It is an expectation now that you have a website dedicated to your wedding. Yes, it is.
There are advantages – for example, much less information must be crammed onto the invitation or the RSVP card. This allows for more interesting and creative invites [we are using wood!], and some couples are doing away with invites altogether (stationery companies are not fans). Wedding websites provide space to share some of yourselves and your individual personalities with family and guests – something paper invites never could. Given roughly 1/2 of the guest list likely will not know 1/2 of the couple very well, this can be lots of fun, and work. Just what a couple does not need — another very big, time-consuming & decision filled requirement to check-off “the list”.
At least, that’s how David and I approached this chore. Then we started researching and discovered that it gets worse. Before we could decide what to include on our site, we needed to decide what software we would use to build our site. Another decision in front of the decision…decision-making fatigue arrived.
I took a few hours, did my research, a bit of reading and then tried a few sites, figuring I at least could write about my experience. Here is what I considered and how we decided.
I initially looked at theknot, weddingwire and mywedding — 3 offerings that are essentially “free”. Each one is serviceable and easy to use, but I was looking for a more customizable design with more content flexibility, so I moved on. Note that some of their designs have coordinated invitations too, which we did not want, but you may.
Even though weddingwire did offer same-sex couple templates, I was disappointed that the “same-sex” templates themselves were filled with opposite-sex couples and hokey same-sex restroom icons. It could have been a design oversight on their part, but given their website building tool lists same-sex as a specific style, the lack of follow-through was a big turn-off for us.
Any one of these three would save you time because they are more plug-and-play than these others I considered.
AppyCouple ($39-69 one time) This was the tool I initially chose. I paid the fee [which they promptly refunded without any questions] and started designing. I quickly decided that I was not ready for our ceremony to be reduced to an “app.” They have a web version too, and I get that the world is quickly being reduced to what can be viewed on a screen the size of your palm, but I was not enjoying the design process or the resulting 3” x 5” product, so I moved on to…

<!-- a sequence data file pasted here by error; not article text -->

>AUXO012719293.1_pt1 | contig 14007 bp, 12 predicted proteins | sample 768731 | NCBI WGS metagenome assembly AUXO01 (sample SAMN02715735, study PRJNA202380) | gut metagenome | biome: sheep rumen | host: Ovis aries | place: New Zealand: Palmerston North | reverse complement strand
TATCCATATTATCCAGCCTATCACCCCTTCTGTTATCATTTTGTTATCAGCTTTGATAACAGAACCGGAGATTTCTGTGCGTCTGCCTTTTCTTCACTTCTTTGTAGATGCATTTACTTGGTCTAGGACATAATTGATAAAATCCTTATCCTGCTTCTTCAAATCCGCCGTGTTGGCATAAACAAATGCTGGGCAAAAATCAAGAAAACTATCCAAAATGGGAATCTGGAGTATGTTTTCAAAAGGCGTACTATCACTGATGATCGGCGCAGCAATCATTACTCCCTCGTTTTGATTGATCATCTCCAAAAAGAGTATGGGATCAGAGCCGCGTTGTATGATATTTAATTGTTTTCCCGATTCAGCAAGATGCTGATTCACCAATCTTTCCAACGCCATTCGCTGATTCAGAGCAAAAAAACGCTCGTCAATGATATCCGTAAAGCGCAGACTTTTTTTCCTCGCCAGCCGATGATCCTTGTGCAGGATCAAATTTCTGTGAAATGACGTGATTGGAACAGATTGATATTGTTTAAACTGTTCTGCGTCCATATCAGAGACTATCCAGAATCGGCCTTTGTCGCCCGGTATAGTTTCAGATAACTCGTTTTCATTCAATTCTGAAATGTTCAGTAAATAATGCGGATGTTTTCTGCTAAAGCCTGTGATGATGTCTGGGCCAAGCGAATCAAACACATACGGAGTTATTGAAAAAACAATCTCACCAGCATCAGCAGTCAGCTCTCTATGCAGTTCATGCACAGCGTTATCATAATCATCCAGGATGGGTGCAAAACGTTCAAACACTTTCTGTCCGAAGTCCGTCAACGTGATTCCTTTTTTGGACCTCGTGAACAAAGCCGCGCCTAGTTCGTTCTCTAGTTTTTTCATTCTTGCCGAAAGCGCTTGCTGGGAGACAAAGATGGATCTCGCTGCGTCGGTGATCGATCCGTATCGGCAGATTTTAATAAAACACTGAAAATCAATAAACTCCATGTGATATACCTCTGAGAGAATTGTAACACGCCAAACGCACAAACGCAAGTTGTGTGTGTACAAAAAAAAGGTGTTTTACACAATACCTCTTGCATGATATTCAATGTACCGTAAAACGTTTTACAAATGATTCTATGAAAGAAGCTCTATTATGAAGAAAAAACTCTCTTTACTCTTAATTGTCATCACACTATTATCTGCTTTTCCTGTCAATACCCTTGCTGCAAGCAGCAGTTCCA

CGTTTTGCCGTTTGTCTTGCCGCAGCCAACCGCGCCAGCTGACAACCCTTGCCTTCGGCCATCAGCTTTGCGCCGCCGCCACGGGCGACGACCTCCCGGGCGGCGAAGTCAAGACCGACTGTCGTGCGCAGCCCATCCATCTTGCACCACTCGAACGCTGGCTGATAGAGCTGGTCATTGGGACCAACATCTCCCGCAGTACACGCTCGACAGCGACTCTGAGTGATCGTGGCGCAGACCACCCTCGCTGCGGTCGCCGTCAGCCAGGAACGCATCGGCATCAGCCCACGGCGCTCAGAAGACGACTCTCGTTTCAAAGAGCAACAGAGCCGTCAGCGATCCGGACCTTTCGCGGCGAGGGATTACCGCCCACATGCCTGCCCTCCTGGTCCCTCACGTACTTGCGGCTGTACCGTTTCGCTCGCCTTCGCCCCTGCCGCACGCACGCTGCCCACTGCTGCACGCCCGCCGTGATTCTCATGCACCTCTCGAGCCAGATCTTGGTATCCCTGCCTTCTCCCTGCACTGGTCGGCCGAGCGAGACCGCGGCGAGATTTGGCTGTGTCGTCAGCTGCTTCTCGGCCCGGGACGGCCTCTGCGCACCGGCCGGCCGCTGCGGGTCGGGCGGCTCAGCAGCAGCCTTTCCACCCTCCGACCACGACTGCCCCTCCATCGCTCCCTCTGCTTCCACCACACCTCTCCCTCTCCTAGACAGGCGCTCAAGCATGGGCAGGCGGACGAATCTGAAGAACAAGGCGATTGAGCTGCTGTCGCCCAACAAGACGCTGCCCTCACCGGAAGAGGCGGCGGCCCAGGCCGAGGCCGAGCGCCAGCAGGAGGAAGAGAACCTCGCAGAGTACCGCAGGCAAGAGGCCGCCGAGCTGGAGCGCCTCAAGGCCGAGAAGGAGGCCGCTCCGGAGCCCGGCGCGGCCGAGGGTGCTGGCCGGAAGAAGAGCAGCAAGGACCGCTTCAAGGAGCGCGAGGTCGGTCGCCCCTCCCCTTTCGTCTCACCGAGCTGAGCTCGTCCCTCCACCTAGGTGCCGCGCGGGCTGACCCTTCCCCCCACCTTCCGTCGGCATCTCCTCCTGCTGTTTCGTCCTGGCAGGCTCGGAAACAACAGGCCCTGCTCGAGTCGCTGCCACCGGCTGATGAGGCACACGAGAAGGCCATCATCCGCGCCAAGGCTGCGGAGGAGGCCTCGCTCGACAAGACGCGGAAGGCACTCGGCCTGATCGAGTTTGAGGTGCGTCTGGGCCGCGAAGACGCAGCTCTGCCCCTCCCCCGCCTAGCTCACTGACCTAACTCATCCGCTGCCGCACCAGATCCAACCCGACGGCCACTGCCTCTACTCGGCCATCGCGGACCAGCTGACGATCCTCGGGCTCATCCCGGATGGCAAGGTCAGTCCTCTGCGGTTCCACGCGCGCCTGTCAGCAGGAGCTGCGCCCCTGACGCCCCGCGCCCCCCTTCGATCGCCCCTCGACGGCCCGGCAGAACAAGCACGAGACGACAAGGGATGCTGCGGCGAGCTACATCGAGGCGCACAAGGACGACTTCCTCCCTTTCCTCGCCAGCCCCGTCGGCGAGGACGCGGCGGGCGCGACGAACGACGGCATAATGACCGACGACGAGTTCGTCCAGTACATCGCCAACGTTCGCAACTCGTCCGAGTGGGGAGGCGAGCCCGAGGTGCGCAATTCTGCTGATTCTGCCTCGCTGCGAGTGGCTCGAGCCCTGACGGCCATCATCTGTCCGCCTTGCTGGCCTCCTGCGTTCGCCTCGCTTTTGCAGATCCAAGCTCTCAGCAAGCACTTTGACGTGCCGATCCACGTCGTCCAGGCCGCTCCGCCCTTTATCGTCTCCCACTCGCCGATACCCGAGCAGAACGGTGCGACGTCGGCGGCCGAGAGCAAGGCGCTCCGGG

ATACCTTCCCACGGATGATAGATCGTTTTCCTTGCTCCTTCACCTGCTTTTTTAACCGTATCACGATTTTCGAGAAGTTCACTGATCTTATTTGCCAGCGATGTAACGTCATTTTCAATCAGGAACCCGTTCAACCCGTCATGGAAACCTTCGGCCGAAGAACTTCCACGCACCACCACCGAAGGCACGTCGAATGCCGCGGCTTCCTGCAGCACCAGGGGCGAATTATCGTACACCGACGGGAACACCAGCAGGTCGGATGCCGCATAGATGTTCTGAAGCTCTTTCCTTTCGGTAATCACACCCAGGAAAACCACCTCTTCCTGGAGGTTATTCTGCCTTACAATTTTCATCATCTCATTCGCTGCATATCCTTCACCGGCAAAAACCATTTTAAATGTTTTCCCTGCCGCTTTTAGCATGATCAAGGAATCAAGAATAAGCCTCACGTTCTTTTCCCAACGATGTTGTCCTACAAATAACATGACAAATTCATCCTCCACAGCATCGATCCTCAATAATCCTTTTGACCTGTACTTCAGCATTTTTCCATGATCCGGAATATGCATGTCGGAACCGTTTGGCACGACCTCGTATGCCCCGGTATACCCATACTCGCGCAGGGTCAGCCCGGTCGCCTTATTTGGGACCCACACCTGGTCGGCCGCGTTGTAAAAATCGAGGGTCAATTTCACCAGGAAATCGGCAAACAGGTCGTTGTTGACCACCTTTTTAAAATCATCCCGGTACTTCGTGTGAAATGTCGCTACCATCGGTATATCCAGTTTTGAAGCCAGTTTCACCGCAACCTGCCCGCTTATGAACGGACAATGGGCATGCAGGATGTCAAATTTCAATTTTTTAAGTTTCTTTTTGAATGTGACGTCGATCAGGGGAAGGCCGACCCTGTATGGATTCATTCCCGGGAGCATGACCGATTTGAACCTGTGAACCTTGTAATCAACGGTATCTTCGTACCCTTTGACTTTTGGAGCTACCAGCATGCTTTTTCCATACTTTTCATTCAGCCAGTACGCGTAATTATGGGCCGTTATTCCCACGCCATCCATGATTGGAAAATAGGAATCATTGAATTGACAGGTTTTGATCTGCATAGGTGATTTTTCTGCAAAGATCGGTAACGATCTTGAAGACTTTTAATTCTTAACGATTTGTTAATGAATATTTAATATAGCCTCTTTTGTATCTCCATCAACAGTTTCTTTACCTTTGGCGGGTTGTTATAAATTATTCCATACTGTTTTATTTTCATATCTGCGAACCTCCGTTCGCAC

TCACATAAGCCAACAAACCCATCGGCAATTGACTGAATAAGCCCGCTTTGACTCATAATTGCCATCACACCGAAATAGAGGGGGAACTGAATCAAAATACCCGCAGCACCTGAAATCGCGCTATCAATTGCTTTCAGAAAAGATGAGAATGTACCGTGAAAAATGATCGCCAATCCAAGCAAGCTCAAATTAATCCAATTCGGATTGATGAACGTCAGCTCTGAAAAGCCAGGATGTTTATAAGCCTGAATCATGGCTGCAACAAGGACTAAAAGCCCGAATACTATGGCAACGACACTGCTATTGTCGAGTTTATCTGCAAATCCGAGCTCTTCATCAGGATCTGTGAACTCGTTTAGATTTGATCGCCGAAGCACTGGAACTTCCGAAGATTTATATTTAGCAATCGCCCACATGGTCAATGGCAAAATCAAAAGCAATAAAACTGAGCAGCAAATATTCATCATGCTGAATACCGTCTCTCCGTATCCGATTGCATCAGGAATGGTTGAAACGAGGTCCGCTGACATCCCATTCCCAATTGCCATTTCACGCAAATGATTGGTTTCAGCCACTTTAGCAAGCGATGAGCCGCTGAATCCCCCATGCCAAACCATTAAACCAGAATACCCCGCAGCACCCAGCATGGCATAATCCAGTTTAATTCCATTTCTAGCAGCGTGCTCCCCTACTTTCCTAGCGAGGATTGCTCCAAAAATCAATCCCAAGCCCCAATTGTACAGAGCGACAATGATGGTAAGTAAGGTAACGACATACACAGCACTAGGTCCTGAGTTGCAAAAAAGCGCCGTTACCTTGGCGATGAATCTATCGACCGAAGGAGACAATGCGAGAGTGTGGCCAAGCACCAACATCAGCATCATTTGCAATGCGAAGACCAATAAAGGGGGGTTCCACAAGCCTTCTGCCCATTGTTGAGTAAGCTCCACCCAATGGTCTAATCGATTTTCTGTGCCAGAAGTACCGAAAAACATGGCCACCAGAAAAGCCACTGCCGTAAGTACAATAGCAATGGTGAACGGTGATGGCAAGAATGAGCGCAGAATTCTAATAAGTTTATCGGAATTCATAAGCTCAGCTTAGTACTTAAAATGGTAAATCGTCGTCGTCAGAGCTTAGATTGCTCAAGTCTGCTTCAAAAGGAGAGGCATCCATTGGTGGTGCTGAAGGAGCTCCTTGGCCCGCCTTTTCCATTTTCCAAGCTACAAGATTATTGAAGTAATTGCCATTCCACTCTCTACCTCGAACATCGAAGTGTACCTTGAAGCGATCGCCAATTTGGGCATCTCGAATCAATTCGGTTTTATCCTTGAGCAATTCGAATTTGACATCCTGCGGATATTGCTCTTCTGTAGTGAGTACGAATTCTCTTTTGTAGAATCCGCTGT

WeddingWoo ($49 for one year) This is the company we decided on ultimately. Strengths – web based, but mobile-friendly with plenty of design flexibility for the non-programmer types [me]. I could hide pages I didn’t need and create entirely new pages and call them whatever I wanted. Ultimately what hooked me was how intuitive most of the design-decision making was. The end result is a unique site customized sufficiently that our event doesn’t look like a round peg pounded into a square box. Weakness – really wish I didn’t have to send people to “weddingwoo”, but in their defense, I could spend a bit more money and create my own url.
Riley & Grey ($35/month) Whoa. This website builder creates the most beautiful wedding sites – hands down winner in terms of first impressions. I found lots of inspiration in their templates, but felt overwhelmed with the number of decisions I needed to make in order to get the website up and running. Though I could have hidden pages or added an “under construction” page to certain areas, their functionality offered more flexibility than our event requires. It was overkill for us. They also have THE BEST “Our story” page I’ve looked at recently. Go ahead, check it out.
Any of these will bring logic to your logistics, and a personality to your wedding before anyone ever arrives. I ended-up enjoying (mostly) the process of creating our WeddingWoo site, and that takes some doing now days. Made me take care of a few things I hadn’t yet finalized [hotel block of rooms], which was a good thing.
If you’ve got a site builder you love, or one to avoid, let me know. I’m building a master check list and will include what I can.
That’s our home page at the top of this post – nice, huh!
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